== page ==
Etymology Monday! True or False: The phrase "Balls to the wall" comes from medieval-era warships, where cannonballs were stored in a central area, then brought 'to the wall' to prepare for combat.
Sounded good so I said true.
I've been wrong before. Not going to change my answer. That seems like cheating.
Love these questions! :)
I hadn't heard the aviation explanation until recently, even after an entire career in aviation where we used the term "BTTW" often. I'd always known it as a variation of "balls out", meaning give me all you've got.
It works, sort of, in aviation, but not as well, since many throttle levers aren't topped by a ball. Most steam regulators are though. There's this:
There's a pretty great picture of a Spitfire cockpit (my favorite old-timey fighter), showing the balless style throttle that has been pretty common over the years:
0/2 Not balling.
False. It's from aviation. But I wouldn't have a clue about that if someone else hadn't done a poll about it some time ago, & I looked it up.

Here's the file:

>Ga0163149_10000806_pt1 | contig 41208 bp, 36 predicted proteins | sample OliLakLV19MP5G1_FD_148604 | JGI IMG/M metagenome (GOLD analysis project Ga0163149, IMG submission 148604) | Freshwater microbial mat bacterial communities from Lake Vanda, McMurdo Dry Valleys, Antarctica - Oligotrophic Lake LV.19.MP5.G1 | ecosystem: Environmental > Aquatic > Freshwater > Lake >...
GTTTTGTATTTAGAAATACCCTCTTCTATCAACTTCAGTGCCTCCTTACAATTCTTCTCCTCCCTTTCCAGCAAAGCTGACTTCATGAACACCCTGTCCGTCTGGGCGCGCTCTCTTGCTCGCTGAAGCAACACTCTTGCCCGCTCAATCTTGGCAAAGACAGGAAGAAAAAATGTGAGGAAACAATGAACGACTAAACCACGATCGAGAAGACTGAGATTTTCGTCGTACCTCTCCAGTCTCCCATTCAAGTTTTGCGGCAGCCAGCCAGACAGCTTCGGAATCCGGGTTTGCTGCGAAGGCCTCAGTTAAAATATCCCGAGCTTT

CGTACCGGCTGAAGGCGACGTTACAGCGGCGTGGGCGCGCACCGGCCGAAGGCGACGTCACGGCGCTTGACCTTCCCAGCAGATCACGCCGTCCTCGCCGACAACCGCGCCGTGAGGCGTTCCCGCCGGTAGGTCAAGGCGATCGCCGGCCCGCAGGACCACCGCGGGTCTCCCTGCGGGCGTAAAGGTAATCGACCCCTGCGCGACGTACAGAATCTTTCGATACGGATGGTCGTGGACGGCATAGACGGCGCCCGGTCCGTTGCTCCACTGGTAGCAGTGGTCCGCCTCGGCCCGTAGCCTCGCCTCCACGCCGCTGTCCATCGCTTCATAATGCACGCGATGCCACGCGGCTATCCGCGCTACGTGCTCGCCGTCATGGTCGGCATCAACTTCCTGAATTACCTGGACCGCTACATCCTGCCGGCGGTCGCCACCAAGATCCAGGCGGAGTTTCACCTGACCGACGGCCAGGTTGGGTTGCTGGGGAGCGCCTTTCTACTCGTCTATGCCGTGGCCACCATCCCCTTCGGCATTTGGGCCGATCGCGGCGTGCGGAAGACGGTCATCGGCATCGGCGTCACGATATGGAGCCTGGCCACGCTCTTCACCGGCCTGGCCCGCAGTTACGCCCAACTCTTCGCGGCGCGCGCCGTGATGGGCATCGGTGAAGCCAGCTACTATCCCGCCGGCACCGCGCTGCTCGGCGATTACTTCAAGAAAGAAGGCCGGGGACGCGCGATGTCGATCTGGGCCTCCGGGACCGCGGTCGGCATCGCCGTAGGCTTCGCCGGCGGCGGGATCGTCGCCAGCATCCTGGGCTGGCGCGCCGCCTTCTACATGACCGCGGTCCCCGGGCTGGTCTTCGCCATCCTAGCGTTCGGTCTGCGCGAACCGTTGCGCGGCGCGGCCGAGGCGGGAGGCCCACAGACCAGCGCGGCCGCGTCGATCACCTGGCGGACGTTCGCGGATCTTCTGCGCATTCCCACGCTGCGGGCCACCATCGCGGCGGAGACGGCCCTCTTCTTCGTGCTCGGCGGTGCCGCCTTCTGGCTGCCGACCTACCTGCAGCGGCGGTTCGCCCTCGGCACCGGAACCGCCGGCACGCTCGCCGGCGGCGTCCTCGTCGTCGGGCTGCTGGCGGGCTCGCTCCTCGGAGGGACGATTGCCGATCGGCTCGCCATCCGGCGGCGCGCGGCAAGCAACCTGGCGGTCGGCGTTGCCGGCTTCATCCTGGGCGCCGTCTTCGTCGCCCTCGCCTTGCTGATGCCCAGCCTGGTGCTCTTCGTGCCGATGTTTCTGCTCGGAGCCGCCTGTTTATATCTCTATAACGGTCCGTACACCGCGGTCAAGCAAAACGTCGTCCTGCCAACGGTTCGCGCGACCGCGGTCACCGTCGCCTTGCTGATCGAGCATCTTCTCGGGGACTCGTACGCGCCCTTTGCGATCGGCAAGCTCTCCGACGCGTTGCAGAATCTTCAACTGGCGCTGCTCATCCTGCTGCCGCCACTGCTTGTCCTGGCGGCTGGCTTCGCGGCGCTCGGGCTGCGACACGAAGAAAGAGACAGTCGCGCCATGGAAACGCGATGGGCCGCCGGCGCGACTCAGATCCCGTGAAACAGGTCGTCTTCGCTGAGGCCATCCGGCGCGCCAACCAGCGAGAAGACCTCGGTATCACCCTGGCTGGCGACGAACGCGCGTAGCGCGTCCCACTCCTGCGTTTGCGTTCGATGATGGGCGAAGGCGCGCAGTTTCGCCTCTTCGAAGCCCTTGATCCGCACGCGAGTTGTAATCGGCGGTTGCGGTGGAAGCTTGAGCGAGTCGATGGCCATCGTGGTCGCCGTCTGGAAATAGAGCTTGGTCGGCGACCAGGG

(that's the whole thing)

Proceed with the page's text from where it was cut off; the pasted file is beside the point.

False! It's actually from aviation, where the 'balls' refer to the knobs on the top of control sticks, and putting the 'balls to the wall' meant you were accelerating as quickly as your plane would allow. tinyurl.com/pgdazcs
It's essentially the aeronautic equivalent of "pedal to the medal."
Yep, more specifically, the throttle and prop levers had balls on them. All the way forward, or toward the firewall, is as much power you can get. Good poll
this is great. I had no idea, and your offered explanation was very plausible. I said false, but it was only because I assumed the term came from some sort of acceleration process, which this wasn't.
also, are you considering doing this as a regular thing? I like it.
I'll second Firefly5's comment. I'd absolutely love this as a regular weekly poll.
I am a fan of regular poll series...
I was considering it. I'll set myself an alarm so I remember to keep it up. :)
Yay! I love this kind of stuff! Gives you so many conversation starters!